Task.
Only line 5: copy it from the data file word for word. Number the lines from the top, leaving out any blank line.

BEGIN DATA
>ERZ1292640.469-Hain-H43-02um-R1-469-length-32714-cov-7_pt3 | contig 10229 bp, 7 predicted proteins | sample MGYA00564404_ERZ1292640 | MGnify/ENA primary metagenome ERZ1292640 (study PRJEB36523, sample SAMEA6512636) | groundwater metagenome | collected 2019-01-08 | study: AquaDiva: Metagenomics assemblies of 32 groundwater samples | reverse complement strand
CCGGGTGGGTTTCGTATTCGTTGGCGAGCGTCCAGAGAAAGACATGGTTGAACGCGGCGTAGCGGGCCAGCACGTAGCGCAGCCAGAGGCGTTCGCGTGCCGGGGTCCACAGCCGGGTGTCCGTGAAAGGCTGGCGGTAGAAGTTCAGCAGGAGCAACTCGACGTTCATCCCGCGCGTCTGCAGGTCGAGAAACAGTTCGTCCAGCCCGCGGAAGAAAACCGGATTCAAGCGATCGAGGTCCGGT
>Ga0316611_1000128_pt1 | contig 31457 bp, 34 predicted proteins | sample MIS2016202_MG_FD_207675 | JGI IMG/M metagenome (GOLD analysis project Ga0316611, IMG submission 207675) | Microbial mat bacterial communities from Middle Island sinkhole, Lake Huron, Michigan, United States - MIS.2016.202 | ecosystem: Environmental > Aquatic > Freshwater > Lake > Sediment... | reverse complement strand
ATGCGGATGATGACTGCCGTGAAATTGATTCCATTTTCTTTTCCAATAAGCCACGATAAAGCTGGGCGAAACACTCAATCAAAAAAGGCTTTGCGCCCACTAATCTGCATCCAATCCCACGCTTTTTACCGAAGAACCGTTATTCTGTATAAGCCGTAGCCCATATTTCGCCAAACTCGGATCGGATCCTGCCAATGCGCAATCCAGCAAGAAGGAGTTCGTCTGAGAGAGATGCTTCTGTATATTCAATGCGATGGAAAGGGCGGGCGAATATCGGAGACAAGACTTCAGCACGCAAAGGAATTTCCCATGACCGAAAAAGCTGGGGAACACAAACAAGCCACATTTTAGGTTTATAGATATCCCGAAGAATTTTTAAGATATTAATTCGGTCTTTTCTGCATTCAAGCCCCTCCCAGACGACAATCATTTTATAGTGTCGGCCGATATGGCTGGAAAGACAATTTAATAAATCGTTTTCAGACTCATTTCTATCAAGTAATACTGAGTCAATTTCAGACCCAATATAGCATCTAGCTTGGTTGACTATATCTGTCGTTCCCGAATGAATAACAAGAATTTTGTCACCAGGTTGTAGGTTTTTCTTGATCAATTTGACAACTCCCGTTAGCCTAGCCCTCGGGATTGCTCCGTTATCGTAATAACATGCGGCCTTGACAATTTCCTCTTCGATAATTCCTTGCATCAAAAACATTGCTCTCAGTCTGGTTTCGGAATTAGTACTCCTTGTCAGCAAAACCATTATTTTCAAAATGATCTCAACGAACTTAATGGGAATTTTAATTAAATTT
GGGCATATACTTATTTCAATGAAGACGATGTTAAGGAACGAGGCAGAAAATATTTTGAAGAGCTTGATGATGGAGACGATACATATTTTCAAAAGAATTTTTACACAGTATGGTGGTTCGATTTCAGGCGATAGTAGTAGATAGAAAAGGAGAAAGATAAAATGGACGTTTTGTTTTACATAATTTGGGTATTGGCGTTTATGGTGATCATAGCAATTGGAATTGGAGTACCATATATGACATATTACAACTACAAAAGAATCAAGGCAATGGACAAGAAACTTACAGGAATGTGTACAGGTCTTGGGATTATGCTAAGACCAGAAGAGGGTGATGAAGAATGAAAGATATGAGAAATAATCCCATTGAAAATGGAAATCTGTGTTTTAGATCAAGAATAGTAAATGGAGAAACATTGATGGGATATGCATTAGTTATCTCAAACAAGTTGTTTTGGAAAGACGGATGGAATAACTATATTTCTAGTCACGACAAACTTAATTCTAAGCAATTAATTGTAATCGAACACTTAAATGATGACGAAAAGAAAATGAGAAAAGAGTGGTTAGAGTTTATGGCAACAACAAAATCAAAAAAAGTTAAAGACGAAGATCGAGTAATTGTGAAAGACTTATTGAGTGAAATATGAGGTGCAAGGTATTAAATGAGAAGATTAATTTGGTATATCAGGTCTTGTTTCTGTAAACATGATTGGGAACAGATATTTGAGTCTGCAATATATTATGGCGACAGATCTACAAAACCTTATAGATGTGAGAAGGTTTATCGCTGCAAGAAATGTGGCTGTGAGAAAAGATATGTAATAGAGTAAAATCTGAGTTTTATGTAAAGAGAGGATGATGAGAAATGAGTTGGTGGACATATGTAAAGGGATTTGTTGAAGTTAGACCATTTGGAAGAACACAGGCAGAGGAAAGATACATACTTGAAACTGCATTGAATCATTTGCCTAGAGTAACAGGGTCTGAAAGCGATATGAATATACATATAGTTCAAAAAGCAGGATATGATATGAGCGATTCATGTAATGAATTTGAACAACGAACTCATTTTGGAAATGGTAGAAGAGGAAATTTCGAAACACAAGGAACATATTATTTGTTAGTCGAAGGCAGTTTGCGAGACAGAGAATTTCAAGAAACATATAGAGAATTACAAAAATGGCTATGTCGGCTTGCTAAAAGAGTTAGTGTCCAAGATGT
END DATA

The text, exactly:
GGGCATATACTTATTTCAATGAAGACGATGTTAAGGAACGAGGCAGAAAATATTTTGAAGAGCTTGATGATGGAGACGATACATATTTTCAAAAGAATTTTTACACAGTATGGTGGTTCGATTTCAGGCGATAGTAGTAGATAGAAAAGGAGAAAGATAAAATGGACGTTTTGTTTTACATAATTTGGGTATTGGCGTTTATGGTGATCATAGCAATTGGAATTGGAGTACCATATATGACATATTACAACTACAAAAGAATCAAGGCAATGGACAAGAAACTTACAGGAATGTGTACAGGTCTTGGGATTATGCTAAGACCAGAAGAGGGTGATGAAGAATGAAAGATATGAGAAATAATCCCATTGAAAATGGAAATCTGTGTTTTAGATCAAGAATAGTAAATGGAGAAACATTGATGGGATATGCATTAGTTATCTCAAACAAGTTGTTTTGGAAAGACGGATGGAATAACTATATTTCTAGTCACGACAAACTTAATTCTAAGCAATTAATTGTAATCGAACACTTAAATGATGACGAAAAGAAAATGAGAAAAGAGTGGTTAGAGTTTATGGCAACAACAAAATCAAAAAAAGTTAAAGACGAAGATCGAGTAATTGTGAAAGACTTATTGAGTGAAATATGAGGTGCAAGGTATTAAATGAGAAGATTAATTTGGTATATCAGGTCTTGTTTCTGTAAACATGATTGGGAACAGATATTTGAGTCTGCAATATATTATGGCGACAGATCTACAAAACCTTATAGATGTGAGAAGGTTTATCGCTGCAAGAAATGTGGCTGTGAGAAAAGATATGTAATAGAGTAAAATCTGAGTTTTATGTAAAGAGAGGATGATGAGAAATGAGTTGGTGGACATATGTAAAGGGATTTGTTGAAGTTAGACCATTTGGAAGAACACAGGCAGAGGAAAGATACATACTTGAAACTGCATTGAATCATTTGCCTAGAGTAACAGGGTCTGAAAGCGATATGAATATACATATAGTTCAAAAAGCAGGATATGATATGAGCGATTCATGTAATGAATTTGAACAACGAACTCATTTTGGAAATGGTAGAAGAGGAAATTTCGAAACACAAGGAACATATTATTTGTTAGTCGAAGGCAGTTTGCGAGACAGAGAATTTCAAGAAACATATAGAGAATTACAAAAATGGCTATGTCGGCTTGCTAAAAGAGTTAGTGTCCAAGATGT